This of course leads us to your Darth Vader comparison. Were it not for Tonegawa the series, I would say that this comparison was somewhat rather off the mark. Going off of S1 and S2 alone, I would say that Tonegawa's participation in the yakidogeza had only as much to do with (if not less to do with) his survival, his self-preservation, has it had to do with his demonstration of loyalty towards Hyoudou Kazutaka. That was the impression I got from the scene all those years ago in Winter 2008. That we were bearing witness to a monstrous fealty to Hyoudou, one simultaneously spectacular and horrifying. Here we had a man who would sooner subject himself to painful first degree burns to his legs, palms, and forehead, subjecting himself to permanent disfiguration and scarring, than to tell his boss "No" and leave. Now, sure: one can say Tonegawa had no alternative, that he was literally between the barbecue and execution. "You can either lower yourself onto the grill of your own volition, or I can force you onto it and roast you alive. Which will it be?" That sort of thing. Sure. But like ... I don't think it was entirely that. Or even primarily that. My S1 impression of that scene was, "Wow: now this is a man who would die for his emperor. " There could be the Darth Vader-esque angle of "I have to do this or else he'll come after my wife and kids," but there could also be the fealty angle of "This is a man to whom I owe everything: my wife, my kids, my house, my car, my very life. I am forever in his debt. Even with my very life, I could not hope to repay my debt to him. So if he asks of me this small demonstration of loyalty, it is only a trifle."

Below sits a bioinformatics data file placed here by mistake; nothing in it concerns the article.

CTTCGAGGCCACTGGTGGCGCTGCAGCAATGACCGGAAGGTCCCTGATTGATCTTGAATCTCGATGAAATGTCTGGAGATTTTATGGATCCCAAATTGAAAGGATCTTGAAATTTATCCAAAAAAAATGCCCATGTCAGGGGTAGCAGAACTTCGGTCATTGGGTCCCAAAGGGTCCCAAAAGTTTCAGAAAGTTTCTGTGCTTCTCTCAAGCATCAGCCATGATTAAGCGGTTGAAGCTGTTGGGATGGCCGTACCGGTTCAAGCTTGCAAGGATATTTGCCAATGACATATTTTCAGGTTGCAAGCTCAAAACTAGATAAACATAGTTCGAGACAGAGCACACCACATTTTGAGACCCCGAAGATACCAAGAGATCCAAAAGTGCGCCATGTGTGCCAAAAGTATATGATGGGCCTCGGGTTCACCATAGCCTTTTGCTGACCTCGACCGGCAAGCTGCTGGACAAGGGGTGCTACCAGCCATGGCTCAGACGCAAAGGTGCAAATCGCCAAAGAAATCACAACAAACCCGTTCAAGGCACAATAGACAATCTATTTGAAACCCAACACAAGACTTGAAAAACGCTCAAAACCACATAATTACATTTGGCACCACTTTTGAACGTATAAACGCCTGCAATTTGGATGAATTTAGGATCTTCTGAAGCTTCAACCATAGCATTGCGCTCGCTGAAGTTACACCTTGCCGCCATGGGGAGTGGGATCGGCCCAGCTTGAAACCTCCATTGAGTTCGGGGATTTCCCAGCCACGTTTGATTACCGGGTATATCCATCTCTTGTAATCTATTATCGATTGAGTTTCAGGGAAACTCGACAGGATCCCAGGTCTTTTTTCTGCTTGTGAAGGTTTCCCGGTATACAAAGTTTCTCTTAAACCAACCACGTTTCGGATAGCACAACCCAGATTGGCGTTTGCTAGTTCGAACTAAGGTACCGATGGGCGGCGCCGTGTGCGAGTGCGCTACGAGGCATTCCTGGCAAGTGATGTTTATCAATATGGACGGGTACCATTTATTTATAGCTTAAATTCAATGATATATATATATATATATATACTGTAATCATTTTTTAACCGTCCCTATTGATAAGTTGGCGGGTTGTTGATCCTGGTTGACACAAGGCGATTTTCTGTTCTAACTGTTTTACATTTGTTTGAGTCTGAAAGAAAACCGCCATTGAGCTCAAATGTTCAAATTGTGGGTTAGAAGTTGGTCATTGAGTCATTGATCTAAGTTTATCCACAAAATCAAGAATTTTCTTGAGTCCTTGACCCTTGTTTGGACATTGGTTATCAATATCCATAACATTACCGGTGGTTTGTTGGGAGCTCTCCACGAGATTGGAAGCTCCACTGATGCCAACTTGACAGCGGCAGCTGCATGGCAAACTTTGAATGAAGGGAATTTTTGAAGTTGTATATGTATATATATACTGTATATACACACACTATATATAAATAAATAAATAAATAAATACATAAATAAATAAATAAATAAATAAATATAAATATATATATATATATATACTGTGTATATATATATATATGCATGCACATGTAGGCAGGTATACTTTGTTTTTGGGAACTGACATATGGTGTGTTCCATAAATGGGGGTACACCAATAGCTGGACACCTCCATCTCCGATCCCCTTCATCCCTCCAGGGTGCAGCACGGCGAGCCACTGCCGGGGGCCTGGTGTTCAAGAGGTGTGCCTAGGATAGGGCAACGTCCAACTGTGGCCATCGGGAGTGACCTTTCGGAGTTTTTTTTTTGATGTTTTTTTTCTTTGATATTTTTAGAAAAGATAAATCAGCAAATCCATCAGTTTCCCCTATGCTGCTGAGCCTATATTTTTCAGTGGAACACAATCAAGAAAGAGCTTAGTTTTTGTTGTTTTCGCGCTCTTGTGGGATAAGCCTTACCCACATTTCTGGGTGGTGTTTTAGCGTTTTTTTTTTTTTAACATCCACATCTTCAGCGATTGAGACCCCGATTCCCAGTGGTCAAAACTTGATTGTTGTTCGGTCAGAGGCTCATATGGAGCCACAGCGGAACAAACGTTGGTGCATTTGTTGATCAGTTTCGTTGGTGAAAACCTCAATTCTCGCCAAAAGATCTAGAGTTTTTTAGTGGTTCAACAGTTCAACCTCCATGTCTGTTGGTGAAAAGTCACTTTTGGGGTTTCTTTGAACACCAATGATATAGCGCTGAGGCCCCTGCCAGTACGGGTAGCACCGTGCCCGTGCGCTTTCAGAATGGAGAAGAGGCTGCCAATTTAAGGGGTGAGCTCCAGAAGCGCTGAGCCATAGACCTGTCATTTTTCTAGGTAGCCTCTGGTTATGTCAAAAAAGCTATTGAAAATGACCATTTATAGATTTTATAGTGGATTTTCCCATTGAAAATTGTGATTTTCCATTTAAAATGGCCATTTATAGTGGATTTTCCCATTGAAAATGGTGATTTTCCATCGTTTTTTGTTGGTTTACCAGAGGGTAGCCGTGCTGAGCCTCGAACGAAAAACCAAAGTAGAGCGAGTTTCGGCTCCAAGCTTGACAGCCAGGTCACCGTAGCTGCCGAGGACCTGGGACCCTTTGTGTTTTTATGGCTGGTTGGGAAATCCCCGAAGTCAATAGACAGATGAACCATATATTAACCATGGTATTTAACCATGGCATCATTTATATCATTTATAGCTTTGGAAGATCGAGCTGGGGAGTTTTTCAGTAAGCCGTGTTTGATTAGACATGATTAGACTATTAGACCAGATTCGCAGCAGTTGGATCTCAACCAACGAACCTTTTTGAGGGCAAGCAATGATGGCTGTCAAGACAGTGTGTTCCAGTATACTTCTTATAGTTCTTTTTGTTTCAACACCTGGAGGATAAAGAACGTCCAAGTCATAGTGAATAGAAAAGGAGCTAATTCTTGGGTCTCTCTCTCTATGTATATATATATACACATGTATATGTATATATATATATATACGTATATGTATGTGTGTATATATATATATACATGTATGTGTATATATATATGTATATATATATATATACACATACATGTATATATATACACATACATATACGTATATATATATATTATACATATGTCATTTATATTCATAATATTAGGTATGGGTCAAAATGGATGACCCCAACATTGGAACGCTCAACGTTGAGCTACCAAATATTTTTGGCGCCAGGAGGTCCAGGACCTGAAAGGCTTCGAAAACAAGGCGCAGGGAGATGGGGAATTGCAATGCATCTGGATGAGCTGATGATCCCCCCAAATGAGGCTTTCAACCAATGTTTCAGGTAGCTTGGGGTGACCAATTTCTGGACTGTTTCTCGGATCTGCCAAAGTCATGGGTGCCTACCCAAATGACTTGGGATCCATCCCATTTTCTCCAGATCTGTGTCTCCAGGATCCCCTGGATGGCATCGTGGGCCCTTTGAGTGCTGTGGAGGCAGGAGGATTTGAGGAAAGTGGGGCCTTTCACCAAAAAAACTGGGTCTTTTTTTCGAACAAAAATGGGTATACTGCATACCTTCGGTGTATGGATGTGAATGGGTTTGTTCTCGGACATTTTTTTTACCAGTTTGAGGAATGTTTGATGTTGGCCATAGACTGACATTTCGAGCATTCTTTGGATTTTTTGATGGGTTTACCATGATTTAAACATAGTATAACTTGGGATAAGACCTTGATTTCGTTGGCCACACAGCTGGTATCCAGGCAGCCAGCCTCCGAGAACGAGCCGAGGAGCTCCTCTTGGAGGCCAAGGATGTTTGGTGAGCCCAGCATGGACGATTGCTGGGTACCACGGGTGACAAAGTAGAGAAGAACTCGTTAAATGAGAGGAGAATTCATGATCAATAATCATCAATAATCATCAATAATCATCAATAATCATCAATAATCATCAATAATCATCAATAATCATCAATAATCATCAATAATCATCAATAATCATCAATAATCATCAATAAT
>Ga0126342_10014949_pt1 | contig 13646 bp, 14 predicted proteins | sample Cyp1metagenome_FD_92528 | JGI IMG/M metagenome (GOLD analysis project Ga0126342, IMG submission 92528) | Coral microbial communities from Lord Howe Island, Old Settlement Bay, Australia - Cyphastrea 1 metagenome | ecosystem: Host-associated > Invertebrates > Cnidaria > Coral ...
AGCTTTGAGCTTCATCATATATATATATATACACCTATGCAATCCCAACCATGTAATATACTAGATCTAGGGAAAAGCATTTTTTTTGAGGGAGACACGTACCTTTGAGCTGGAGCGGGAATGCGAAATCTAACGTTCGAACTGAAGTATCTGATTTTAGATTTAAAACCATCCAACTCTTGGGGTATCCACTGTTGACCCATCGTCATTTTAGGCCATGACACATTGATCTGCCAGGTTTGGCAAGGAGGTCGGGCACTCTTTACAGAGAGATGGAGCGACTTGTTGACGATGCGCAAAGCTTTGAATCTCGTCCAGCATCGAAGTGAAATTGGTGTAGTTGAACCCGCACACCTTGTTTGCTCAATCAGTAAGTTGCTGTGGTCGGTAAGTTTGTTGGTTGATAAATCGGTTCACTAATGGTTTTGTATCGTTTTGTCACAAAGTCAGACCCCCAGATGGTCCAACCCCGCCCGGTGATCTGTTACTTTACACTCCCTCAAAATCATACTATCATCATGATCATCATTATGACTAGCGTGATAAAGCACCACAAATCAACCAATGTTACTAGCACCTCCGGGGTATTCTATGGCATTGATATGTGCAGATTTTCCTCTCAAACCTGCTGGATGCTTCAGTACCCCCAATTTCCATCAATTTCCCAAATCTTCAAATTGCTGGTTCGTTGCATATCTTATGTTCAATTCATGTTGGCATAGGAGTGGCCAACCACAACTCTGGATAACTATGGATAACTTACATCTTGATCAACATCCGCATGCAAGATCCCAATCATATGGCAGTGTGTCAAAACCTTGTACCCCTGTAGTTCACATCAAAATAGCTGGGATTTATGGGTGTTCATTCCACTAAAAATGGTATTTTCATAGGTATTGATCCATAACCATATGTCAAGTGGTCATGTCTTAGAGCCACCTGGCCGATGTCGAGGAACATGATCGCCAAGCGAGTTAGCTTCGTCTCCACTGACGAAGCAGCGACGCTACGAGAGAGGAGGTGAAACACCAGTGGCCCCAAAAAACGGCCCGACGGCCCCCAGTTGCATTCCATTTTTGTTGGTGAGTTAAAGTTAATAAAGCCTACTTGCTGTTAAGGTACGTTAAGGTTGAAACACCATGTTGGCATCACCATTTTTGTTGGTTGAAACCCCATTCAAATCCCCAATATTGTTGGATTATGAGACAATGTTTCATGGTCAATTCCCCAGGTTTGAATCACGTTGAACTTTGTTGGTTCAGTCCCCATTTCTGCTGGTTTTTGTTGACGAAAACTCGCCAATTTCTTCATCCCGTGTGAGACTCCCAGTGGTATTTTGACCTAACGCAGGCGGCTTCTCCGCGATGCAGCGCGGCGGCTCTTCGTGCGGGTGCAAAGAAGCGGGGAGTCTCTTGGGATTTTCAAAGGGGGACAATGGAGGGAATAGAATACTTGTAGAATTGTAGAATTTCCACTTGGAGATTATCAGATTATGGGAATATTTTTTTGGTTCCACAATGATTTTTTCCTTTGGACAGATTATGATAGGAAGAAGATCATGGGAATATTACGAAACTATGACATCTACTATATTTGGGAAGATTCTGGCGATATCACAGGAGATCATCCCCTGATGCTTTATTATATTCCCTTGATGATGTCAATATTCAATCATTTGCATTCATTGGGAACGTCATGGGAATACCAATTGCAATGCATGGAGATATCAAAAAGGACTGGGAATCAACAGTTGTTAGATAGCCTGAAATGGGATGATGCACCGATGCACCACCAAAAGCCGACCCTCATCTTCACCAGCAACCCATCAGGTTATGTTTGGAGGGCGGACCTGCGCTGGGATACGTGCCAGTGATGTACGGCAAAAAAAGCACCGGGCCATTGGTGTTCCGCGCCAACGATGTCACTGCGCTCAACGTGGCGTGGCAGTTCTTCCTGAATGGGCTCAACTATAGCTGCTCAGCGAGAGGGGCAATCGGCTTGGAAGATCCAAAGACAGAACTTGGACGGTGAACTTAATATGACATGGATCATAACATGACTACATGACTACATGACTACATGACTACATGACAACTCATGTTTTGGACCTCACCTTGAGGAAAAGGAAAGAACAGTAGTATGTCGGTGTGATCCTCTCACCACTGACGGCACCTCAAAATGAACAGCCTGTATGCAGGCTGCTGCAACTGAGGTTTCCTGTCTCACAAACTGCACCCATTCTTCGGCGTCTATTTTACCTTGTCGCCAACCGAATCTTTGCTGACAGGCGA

What I worry is, Tonegawa the series is going to cross this possibility off the list. I don't much mind if it ultimately comes from the mouth of God himself, Fukumoto-sensei, but like ... I definitely feel like, in whitewashing the character of Tonegawa to make him more sympathetic to us, they are taking the character irreversibly in the Vader direction where: